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Lev
Lev, Tax Advisor
Category: Tax
Satisfied Customers: 29535
Experience:  Taxes, Immigration, Labor Relations
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Due to becoming unemployed, during tax year 2009 my wife withdrew

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Due to becoming unemployed, during tax year 2009 my wife withdrew about $40,000 from our IRA's. We did not have any taxes witheld. I also collected about $18,000 of unemployment benefits and did not have any taxes witheld.

Here's why: My employment was terminated in violation of state and federal law. After wrongfully terminating my employment, my former employer made misleading statements to unemployment officials, who in turn denied my unemployment. I hired an attorney ($$$) and appealed this decision. I won. However, my family was without any source of income for six months. Good news/bad news -- the decision has enabled me to file additional legal claims for damages (even more $$$ for legal representation.

How do I file?

During this time, my wife fell and broke her wrist, which required surgery. I was not extended COBRA benefits, but fortunately we had purchased catastrophic health insurance coverage. This insurance covered most of the claim, but we had to pay the first $7,500.

The distribution from the IRA account is a taxable income (unless you made any after tax contributions) - so $40,000 distributions should be added to your taxable income.

From unemployment benefits - first $2400 are not taxable - so $18,000 - $2400 = $15,600 should be added to your taxable income.

In additional - if you wife is below 59 1/2 the distribution from the IRA account is a subject of additional 10% penalty.

If your unreimbursed medical expenses exceeded 7.5% of your adjusted gross income - that part of expenses are not a subject of penalty. Also health insurance cost while unemployed may be excluded.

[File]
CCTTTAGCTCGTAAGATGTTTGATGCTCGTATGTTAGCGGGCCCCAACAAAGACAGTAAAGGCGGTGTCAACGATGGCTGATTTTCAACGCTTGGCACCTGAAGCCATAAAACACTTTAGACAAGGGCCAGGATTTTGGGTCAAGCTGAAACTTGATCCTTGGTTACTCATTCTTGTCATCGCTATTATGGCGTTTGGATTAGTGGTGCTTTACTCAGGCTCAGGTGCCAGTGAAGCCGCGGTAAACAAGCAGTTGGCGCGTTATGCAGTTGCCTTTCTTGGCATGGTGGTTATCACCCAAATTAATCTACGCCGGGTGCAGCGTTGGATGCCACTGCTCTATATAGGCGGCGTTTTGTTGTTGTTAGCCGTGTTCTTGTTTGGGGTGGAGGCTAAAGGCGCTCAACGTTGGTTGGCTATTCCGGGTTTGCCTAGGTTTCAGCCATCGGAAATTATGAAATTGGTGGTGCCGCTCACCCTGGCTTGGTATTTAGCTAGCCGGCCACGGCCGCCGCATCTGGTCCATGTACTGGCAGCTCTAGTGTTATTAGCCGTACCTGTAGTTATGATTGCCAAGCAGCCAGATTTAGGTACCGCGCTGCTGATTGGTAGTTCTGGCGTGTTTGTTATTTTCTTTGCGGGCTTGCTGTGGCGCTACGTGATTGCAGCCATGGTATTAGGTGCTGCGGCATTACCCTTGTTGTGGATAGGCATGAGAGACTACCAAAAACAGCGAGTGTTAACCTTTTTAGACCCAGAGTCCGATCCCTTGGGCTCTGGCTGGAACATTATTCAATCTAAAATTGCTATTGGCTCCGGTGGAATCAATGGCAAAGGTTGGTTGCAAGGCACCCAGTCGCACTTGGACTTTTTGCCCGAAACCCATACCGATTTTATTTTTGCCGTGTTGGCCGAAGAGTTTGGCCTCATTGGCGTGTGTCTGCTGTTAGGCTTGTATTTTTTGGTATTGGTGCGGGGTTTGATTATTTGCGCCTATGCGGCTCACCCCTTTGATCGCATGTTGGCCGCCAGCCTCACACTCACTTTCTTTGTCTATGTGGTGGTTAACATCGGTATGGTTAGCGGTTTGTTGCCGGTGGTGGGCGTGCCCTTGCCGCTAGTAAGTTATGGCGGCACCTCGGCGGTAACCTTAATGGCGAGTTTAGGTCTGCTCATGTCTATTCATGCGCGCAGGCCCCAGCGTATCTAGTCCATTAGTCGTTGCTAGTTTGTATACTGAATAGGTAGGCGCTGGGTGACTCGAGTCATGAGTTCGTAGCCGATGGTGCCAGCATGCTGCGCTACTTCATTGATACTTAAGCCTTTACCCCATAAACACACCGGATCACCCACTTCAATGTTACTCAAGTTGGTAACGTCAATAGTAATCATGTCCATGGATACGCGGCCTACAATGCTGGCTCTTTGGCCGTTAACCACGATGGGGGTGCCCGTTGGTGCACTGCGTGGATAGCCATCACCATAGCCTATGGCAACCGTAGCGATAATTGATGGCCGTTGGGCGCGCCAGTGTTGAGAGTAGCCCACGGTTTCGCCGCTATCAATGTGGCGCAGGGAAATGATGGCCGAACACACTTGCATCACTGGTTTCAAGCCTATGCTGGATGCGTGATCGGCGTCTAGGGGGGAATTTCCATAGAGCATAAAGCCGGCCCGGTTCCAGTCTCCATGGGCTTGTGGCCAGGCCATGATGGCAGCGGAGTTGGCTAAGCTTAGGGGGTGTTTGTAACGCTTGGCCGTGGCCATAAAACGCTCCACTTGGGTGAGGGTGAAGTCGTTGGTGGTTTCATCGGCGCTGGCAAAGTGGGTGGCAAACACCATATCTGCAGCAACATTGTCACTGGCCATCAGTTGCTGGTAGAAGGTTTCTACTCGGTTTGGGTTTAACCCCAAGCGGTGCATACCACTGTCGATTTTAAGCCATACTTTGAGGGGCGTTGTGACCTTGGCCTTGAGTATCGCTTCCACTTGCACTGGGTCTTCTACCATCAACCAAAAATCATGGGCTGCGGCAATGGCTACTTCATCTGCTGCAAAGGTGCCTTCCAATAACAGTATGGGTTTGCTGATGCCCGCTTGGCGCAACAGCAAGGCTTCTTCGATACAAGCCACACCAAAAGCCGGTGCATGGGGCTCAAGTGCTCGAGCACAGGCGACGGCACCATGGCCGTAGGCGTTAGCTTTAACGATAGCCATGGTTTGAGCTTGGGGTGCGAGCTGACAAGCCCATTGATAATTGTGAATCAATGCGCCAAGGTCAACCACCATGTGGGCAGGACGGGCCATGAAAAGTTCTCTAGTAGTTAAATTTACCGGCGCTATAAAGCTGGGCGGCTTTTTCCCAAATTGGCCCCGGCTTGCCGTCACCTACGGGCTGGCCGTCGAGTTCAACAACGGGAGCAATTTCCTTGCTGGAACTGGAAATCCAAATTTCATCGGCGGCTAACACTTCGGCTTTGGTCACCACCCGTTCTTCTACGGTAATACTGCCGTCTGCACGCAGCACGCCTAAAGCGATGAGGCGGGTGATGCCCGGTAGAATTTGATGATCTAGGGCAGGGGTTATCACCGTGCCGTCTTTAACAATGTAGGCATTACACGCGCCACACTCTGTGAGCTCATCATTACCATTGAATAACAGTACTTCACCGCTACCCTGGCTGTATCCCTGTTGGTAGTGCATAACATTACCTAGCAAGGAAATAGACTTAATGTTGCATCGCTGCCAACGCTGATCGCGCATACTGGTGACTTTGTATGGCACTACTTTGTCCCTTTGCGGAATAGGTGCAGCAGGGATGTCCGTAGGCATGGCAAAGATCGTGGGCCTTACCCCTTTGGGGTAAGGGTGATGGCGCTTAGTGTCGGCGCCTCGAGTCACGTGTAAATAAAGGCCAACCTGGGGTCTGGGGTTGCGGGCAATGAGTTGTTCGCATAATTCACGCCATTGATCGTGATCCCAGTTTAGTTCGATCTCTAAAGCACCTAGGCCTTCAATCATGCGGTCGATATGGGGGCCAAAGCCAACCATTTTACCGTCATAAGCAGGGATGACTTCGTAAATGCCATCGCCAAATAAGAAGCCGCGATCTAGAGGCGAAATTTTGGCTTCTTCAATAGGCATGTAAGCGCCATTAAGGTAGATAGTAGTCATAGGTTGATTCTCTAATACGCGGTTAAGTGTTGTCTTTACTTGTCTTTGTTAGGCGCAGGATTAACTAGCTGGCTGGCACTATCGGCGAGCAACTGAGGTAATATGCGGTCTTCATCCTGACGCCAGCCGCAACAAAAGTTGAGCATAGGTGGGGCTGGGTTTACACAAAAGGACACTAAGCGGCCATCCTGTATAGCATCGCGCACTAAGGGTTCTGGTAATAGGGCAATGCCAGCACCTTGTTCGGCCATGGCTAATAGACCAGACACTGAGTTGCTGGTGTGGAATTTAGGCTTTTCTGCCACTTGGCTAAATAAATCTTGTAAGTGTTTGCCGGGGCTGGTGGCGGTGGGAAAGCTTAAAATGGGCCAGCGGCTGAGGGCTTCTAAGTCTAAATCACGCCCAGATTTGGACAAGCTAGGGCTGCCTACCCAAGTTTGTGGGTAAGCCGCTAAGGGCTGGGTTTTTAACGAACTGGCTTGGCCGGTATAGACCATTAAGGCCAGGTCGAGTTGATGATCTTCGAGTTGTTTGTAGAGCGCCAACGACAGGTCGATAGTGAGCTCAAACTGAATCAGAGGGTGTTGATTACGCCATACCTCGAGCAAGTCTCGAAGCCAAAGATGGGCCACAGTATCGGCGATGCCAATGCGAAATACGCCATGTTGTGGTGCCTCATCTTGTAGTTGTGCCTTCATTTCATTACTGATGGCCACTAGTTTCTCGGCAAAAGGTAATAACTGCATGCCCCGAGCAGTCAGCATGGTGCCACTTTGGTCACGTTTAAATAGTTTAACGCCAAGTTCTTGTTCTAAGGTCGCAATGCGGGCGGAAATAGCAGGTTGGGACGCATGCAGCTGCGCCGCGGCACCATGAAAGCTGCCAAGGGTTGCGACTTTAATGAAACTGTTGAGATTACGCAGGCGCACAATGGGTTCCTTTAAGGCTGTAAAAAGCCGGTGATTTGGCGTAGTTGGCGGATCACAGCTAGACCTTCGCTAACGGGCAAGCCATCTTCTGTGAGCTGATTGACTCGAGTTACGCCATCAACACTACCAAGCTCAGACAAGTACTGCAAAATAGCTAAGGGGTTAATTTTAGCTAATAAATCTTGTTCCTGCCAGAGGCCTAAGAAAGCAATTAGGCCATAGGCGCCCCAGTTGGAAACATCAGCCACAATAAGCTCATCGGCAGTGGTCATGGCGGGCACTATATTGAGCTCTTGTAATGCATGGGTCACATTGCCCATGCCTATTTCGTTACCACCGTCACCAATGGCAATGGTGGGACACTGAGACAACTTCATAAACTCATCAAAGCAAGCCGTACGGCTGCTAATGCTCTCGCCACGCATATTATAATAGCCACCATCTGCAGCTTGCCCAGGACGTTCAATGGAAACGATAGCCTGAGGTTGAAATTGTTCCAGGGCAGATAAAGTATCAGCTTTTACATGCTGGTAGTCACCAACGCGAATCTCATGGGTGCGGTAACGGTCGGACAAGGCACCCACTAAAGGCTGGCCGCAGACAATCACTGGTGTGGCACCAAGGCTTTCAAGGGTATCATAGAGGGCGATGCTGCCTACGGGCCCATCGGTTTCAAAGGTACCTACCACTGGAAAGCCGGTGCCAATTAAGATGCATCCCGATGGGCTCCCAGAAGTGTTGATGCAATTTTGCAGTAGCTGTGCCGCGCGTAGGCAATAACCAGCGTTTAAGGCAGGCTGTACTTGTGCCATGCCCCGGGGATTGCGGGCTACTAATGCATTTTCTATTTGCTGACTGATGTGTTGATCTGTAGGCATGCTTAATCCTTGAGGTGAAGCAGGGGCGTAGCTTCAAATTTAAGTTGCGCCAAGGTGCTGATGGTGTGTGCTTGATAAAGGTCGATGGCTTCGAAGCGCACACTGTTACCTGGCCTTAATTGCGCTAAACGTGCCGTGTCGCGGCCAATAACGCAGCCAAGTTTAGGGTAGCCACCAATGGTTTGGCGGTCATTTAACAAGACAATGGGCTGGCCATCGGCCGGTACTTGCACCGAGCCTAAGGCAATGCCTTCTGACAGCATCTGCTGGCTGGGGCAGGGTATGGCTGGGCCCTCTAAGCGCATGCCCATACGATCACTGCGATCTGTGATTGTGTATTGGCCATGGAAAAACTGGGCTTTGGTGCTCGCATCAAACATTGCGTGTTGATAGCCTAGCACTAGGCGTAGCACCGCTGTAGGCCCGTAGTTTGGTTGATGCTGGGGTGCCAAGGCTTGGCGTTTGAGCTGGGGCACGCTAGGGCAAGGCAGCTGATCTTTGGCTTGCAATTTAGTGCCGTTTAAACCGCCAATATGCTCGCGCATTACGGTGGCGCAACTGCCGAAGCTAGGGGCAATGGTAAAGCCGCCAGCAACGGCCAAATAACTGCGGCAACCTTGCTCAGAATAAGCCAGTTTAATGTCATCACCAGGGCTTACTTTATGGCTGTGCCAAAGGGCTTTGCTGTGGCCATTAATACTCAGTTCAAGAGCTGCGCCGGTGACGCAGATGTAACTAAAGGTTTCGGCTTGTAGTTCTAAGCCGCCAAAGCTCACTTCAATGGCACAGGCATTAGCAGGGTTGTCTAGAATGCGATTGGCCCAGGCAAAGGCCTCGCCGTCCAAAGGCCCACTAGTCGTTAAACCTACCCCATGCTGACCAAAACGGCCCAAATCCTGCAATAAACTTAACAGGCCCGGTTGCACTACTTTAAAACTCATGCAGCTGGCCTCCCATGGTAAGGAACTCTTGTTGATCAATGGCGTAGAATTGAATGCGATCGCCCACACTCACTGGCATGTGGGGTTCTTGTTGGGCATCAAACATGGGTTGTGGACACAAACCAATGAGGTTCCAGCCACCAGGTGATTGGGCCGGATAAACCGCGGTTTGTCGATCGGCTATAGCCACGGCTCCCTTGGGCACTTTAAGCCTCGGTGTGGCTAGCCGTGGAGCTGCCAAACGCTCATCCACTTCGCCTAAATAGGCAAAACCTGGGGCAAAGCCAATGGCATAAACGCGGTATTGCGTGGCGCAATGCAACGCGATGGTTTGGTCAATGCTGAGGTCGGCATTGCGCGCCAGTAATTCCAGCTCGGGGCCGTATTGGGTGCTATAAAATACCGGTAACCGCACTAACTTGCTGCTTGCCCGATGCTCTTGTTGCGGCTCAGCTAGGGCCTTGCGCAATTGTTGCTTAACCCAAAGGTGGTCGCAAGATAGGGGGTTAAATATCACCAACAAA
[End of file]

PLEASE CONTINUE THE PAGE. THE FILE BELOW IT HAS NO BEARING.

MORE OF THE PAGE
Use form - http://www.irs.gov/pub/irs-pdf/f5329.pdf

see exemption codes on page 3 in instructions - http://www.irs.gov/pub/irs-pdf/i5329.pdf

As you purchased a catastrophic health insurance coverage and paid $7,500 for medical services - these are deductible medical expenses and may be claimed on the schedule A - however such deduction is a subject of 7.5% floor limit based on your adjusted gross income (AGI) - see line 1 - http://www.irs.gov/pub/irs-pdf/f1040sa.pdf

 

legal expenses are generally deductible only if they are in connection with taxable income - thus if the settlement will be your taxable income - legal expenses to get that settlement will be deductible.

 

I understand your situation - however all damages including 10% additional penalty, lost of retirement savings etc - may be added to your claim and should be discussed with your attorney.

Let me know if you need any help.

 

Lev and other Tax Specialists are ready to help you
Customer: replied 7 years ago.

Thank you! As things come more into focus I will be in touch. I want to make sure I have all of my W-2's, 10-99's etc. before taking next steps.

 

My follow-on question will be: How to I finance my tax liability?

That is the main question for the whole life - where from get the money - not just to finance the tax liability.

As long as you did not plan accordingly, did not save funds for that and did not requested withholding - that is the situation.

 

I might only suggest to pay as much as you can to reduce possible penalties.

If you can borrow for a short term - that might be a good option.

If not paying on time was your honest mistake - you may ask the IRS to forgive penalties - but the interest charges will not be dropped.

Unfortunately - there is no simple solution.